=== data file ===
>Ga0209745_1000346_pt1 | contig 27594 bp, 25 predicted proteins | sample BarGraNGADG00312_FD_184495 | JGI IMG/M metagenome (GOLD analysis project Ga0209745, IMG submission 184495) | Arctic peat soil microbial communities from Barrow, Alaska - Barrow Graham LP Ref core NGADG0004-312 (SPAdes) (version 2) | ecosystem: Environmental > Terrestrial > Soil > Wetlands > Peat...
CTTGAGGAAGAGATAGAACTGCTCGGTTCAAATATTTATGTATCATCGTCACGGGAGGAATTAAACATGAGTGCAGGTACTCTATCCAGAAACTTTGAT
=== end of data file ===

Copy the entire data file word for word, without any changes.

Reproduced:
>Ga0209745_1000346_pt1 | contig 27594 bp, 25 predicted proteins | sample BarGraNGADG00312_FD_184495 | JGI IMG/M metagenome (GOLD analysis project Ga0209745, IMG submission 184495) | Arctic peat soil microbial communities from Barrow, Alaska - Barrow Graham LP Ref core NGADG0004-312 (SPAdes) (version 2) | ecosystem: Environmental > Terrestrial > Soil > Wetlands > Peat...
CTTGAGGAAGAGATAGAACTGCTCGGTTCAAATATTTATGTATCATCGTCACGGGAGGAATTAAACATGAGTGCAGGTACTCTATCCAGAAACTTTGAT